My East Borneo Diary


After last week’s report on foxes in Eastbourne, we continue our outdoor theme with a look at pigeons and seagulls. Both infest East Borneo, although their public profile somewhat differs.

Pigeons, most agree, are rats with wings. They zip about, dropping their droppings on anyone they can get the drop on. More importantly for me, they utterly befoul my balcony. For this, they must die, and we’ll get to that.

Seagulls, on the other hand, are a different kettle of fish. They inhabit seaside towns such as this one, although we had them in London too. They also use my balcony as a toilet and make an infernal racket. I’ve often wondered why we don’t eat seagulls. Hell, we eat almost everything else that flies, and seagulls are bigger than most fowl. And fouler.

Various solutions to this problem have been suggested. Someone said a plastic owl would put these winged terrors off. Great. Then I’ll have plastic owls all over my balcony, hardly a desirable solution.

I did think of employing a team of crack marksmen with silenced air rifles (you can see I’ve spent time on this), but the cost would be prohibitive, plus my local authority might take umbrage at bird carcasses cluttering up the seafront. If I ever win the lottery, I’ll go the marksmen route, but for now I need something cheaper.

A friend came up with an idea. The word ‘ingenious’ barely scratches the surface. Obtain, he said, quantities of bread, mustard and baking soda. Tear the bread into fairly small pieces and fill each one with the hottest mustard available. I already own both these items, so we’re off to a flyer, as the seagull said to the pigeon.

Insert into the bread a dose of baking soda, the man said. Place the pieces on the balcony and sit back to watch the fun.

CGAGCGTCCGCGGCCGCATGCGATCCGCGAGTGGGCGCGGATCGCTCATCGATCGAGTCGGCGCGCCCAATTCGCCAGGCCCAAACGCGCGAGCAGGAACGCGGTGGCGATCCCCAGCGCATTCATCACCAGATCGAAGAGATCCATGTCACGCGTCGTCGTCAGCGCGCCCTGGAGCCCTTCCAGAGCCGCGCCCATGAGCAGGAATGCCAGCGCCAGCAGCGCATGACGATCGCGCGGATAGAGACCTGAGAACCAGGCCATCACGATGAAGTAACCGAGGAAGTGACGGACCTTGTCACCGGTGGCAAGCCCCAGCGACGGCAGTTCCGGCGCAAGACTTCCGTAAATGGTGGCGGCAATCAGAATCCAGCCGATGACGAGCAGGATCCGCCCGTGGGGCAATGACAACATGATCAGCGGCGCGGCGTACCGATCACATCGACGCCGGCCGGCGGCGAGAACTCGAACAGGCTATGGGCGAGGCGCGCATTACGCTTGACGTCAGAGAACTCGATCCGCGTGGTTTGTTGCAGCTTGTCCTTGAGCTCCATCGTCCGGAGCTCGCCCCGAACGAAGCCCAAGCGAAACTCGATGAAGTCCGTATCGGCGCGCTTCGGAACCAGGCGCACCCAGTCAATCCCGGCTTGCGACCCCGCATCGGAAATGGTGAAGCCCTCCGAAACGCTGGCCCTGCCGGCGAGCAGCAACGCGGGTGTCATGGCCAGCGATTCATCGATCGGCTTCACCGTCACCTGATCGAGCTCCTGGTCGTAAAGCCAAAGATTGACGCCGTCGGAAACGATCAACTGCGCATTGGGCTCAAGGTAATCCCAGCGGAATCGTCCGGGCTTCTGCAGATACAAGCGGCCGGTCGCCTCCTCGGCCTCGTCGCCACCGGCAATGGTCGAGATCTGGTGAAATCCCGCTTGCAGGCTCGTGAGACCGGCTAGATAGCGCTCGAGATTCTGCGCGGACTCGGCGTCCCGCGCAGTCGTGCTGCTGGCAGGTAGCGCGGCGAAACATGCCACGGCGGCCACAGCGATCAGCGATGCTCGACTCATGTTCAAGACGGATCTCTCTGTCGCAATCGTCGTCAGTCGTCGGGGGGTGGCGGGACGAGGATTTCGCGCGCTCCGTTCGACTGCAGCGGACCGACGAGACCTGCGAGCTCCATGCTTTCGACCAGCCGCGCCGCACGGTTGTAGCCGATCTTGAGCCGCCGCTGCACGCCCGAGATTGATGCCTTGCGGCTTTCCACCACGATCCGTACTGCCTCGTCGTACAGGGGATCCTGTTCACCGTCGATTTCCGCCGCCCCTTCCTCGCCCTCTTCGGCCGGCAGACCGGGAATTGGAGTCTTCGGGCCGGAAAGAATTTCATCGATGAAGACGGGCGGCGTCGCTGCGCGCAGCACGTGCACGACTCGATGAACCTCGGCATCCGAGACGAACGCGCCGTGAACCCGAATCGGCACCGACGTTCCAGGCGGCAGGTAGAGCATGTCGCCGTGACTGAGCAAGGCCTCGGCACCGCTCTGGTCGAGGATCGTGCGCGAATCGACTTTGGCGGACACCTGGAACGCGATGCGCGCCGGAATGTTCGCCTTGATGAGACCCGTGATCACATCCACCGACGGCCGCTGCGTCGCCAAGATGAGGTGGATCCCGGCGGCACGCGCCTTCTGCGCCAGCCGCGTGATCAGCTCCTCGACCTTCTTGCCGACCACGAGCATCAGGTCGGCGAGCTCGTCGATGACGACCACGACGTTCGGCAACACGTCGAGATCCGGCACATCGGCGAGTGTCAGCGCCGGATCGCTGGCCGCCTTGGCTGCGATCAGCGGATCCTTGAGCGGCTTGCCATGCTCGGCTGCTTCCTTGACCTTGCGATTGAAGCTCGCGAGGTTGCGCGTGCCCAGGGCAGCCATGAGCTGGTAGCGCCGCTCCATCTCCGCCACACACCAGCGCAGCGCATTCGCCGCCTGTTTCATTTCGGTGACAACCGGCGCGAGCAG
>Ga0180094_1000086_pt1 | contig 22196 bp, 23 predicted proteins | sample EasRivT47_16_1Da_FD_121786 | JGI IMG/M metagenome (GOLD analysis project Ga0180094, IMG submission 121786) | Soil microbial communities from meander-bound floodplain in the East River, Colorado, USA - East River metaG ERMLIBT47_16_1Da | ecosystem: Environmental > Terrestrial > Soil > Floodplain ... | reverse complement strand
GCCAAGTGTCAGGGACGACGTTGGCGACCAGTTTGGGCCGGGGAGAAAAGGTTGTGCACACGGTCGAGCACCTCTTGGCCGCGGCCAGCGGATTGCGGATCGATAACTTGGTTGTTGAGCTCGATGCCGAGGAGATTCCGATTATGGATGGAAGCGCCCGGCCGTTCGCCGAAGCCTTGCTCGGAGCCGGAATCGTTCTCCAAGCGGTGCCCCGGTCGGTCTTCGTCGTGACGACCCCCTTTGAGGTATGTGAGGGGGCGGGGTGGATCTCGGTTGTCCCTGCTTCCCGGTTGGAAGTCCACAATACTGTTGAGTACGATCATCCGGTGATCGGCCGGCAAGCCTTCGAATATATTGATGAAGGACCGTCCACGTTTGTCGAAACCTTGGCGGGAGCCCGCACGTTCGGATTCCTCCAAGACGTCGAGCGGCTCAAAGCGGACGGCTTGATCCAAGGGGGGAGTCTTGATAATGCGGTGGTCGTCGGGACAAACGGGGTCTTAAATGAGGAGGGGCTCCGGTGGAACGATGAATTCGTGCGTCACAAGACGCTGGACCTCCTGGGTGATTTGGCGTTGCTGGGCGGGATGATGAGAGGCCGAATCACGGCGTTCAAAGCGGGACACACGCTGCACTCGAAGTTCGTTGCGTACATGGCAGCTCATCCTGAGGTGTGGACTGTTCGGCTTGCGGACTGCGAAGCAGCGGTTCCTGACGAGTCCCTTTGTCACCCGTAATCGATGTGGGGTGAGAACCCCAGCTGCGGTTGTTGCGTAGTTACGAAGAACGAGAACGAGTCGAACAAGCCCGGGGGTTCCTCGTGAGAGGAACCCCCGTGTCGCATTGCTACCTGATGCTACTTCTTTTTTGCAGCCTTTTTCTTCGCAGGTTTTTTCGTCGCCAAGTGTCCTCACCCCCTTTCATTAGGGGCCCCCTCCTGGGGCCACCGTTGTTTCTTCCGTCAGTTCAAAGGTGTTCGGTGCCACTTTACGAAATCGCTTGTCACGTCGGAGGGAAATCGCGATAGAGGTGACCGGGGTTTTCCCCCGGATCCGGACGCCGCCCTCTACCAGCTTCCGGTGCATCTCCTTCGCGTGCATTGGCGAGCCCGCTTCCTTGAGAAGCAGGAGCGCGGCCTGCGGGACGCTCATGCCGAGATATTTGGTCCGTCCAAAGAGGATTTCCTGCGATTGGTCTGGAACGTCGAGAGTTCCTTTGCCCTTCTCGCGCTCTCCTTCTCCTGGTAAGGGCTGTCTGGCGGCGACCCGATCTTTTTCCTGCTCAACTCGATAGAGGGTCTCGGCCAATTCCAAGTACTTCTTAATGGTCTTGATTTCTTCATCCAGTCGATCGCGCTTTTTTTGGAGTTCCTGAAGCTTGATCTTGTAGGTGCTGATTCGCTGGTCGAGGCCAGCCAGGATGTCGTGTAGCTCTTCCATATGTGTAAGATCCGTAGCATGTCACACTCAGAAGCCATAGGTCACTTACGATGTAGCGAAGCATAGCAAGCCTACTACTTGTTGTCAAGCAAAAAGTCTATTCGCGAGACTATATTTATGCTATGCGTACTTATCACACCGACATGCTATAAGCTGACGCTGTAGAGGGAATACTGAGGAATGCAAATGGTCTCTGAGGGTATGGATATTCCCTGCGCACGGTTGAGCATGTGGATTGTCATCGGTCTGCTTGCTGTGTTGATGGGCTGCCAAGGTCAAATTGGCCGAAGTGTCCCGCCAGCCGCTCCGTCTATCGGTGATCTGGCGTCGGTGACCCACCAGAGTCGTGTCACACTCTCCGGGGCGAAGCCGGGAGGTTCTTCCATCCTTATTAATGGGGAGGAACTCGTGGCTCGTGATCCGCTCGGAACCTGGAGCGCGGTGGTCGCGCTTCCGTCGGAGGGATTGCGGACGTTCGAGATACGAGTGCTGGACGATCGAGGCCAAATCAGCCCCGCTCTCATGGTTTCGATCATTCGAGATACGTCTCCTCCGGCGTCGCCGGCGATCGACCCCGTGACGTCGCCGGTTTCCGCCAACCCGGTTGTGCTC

It works like this (if it works at all). The seagulls swoop down and swallow the bread. (I’ve seen seagulls swallow large things whole, without chewing, so it might work. Pigeons, on the other hand, peck at stuff, so I’ll need a different solution for them.)

The seagull then flies off. As its stomach digests the bread, the bird feels the hot mustard kicking in. It’s painful and requires an immediate solution. Water, thinks the seagull, I must have water. (They’re very linear thinkers, seagulls.) What have we an abundance of in Eastbourne? Water, that’s what. There’s a huge body of the stuff 100 yards from the balcony. Into the Channel dive the seagulls, taking on water and, since baking soda explodes on contact with water (my friend says): KABOOM!

If my pal is right, this solution is elegant because the birds die at sea, and the animal rights people don’t come round and beat me senseless (having no respect for human animals).

That just leaves the pigeons. If you have any small, personal nuclear devices to hand, let me know. Or large ones: then I could deal with the people in the hotel next door. Just kidding. Sort of.

One response to “My East Borneo Diary

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